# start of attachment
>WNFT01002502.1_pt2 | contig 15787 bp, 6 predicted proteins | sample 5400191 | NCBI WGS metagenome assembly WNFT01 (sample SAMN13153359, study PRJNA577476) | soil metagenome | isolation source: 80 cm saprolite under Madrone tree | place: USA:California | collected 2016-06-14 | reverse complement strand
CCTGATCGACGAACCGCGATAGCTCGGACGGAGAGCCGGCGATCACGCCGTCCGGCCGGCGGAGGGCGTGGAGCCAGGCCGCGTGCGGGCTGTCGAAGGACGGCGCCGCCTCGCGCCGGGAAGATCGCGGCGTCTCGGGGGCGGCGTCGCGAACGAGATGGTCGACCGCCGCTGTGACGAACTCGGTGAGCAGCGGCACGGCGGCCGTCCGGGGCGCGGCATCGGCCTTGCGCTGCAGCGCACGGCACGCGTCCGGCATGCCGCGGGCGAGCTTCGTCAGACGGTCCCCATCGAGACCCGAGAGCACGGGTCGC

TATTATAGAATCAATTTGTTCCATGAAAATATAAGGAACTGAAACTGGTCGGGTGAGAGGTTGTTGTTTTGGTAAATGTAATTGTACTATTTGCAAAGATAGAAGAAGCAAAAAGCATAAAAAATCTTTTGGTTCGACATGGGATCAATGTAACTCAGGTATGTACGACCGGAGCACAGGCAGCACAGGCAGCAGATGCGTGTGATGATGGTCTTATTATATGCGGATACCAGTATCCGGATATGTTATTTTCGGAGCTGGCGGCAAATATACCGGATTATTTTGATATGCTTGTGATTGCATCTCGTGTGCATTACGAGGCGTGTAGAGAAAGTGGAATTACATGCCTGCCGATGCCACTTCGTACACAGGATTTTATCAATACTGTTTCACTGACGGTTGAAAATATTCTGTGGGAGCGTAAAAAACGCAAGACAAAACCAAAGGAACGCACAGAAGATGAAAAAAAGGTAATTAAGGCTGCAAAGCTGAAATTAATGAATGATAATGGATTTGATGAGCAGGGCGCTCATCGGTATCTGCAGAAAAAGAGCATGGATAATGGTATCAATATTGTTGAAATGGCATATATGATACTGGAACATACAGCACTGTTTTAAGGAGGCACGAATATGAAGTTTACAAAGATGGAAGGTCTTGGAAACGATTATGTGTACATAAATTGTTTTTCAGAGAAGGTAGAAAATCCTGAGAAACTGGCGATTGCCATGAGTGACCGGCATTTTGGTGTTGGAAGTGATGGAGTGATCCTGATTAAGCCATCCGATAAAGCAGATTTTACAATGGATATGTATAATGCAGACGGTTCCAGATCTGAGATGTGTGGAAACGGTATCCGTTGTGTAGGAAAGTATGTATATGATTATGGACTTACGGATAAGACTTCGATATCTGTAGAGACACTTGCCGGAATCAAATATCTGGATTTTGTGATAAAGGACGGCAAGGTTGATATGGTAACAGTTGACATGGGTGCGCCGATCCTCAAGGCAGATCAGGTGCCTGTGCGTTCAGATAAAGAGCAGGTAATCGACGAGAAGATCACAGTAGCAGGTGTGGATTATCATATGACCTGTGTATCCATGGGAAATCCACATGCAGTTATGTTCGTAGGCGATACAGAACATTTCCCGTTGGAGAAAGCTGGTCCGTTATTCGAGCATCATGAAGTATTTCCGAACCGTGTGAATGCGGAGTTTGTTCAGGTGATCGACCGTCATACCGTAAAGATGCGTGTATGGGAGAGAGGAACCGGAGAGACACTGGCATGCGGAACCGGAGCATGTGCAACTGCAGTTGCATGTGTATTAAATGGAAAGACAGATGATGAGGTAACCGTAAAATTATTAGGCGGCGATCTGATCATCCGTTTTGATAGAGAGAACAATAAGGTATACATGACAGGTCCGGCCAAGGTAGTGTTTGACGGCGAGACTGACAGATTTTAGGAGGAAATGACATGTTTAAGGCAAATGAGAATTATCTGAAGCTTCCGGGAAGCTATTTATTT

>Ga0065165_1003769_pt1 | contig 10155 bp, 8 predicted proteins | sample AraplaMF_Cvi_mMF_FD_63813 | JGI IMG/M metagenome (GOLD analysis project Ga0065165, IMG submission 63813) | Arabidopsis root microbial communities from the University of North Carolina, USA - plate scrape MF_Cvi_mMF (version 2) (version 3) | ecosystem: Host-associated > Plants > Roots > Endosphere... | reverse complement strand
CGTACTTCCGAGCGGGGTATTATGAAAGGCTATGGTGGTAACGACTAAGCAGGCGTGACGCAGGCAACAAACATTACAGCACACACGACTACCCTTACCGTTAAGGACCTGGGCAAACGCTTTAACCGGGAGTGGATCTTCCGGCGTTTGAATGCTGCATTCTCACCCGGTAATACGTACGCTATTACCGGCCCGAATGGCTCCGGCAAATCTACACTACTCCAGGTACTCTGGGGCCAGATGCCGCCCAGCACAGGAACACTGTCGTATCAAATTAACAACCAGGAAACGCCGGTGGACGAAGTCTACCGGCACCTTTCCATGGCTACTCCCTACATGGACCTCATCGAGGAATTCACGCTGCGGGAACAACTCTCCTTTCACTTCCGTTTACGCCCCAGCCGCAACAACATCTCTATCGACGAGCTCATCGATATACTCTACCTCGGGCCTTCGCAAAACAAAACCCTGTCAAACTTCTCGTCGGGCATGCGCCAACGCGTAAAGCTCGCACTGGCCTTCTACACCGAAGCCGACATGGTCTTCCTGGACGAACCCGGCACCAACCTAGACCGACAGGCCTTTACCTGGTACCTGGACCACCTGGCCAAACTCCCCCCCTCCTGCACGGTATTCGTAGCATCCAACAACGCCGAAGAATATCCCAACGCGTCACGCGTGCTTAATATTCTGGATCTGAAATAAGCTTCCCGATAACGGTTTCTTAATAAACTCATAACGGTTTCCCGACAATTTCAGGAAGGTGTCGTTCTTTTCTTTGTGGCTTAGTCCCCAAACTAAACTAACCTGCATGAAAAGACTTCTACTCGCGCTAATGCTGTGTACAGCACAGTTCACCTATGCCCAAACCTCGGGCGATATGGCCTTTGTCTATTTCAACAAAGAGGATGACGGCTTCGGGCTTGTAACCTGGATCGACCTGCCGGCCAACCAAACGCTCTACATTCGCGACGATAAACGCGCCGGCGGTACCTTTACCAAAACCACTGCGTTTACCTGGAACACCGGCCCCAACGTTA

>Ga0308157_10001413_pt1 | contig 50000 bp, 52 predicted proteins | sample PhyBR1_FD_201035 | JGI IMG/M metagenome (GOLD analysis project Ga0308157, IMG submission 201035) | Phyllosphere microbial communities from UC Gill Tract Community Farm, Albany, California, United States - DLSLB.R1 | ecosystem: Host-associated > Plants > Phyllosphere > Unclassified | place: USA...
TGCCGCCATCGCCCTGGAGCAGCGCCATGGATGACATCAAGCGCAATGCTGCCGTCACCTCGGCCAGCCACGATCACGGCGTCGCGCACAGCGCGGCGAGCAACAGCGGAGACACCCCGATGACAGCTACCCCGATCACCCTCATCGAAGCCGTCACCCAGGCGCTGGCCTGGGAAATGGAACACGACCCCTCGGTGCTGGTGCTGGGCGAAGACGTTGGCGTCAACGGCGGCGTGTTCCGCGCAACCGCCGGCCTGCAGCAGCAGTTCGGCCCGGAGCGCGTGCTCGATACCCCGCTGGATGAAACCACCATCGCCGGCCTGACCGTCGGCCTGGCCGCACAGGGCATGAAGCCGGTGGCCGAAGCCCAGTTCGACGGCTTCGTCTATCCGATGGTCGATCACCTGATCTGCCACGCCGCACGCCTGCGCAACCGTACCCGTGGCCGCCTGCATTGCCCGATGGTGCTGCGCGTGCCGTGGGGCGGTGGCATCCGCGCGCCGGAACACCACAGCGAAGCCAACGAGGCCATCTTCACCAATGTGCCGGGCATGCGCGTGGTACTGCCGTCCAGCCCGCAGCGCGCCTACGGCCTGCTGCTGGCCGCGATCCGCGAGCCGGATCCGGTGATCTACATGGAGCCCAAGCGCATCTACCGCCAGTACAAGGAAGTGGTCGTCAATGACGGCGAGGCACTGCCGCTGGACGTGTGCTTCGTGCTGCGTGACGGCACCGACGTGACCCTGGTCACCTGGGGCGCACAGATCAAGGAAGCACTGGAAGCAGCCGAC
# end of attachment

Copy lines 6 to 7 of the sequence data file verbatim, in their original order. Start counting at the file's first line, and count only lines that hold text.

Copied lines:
>Ga0308157_10001413_pt1 | contig 50000 bp, 52 predicted proteins | sample PhyBR1_FD_201035 | JGI IMG/M metagenome (GOLD analysis project Ga0308157, IMG submission 201035) | Phyllosphere microbial communities from UC Gill Tract Community Farm, Albany, California, United States - DLSLB.R1 | ecosystem: Host-associated > Plants > Phyllosphere > Unclassified | place: USA...
TGCCGCCATCGCCCTGGAGCAGCGCCATGGATGACATCAAGCGCAATGCTGCCGTCACCTCGGCCAGCCACGATCACGGCGTCGCGCACAGCGCGGCGAGCAACAGCGGAGACACCCCGATGACAGCTACCCCGATCACCCTCATCGAAGCCGTCACCCAGGCGCTGGCCTGGGAAATGGAACACGACCCCTCGGTGCTGGTGCTGGGCGAAGACGTTGGCGTCAACGGCGGCGTGTTCCGCGCAACCGCCGGCCTGCAGCAGCAGTTCGGCCCGGAGCGCGTGCTCGATACCCCGCTGGATGAAACCACCATCGCCGGCCTGACCGTCGGCCTGGCCGCACAGGGCATGAAGCCGGTGGCCGAAGCCCAGTTCGACGGCTTCGTCTATCCGATGGTCGATCACCTGATCTGCCACGCCGCACGCCTGCGCAACCGTACCCGTGGCCGCCTGCATTGCCCGATGGTGCTGCGCGTGCCGTGGGGCGGTGGCATCCGCGCGCCGGAACACCACAGCGAAGCCAACGAGGCCATCTTCACCAATGTGCCGGGCATGCGCGTGGTACTGCCGTCCAGCCCGCAGCGCGCCTACGGCCTGCTGCTGGCCGCGATCCGCGAGCCGGATCCGGTGATCTACATGGAGCCCAAGCGCATCTACCGCCAGTACAAGGAAGTGGTCGTCAATGACGGCGAGGCACTGCCGCTGGACGTGTGCTTCGTGCTGCGTGACGGCACCGACGTGACCCTGGTCACCTGGGGCGCACAGATCAAGGAAGCACTGGAAGCAGCCGAC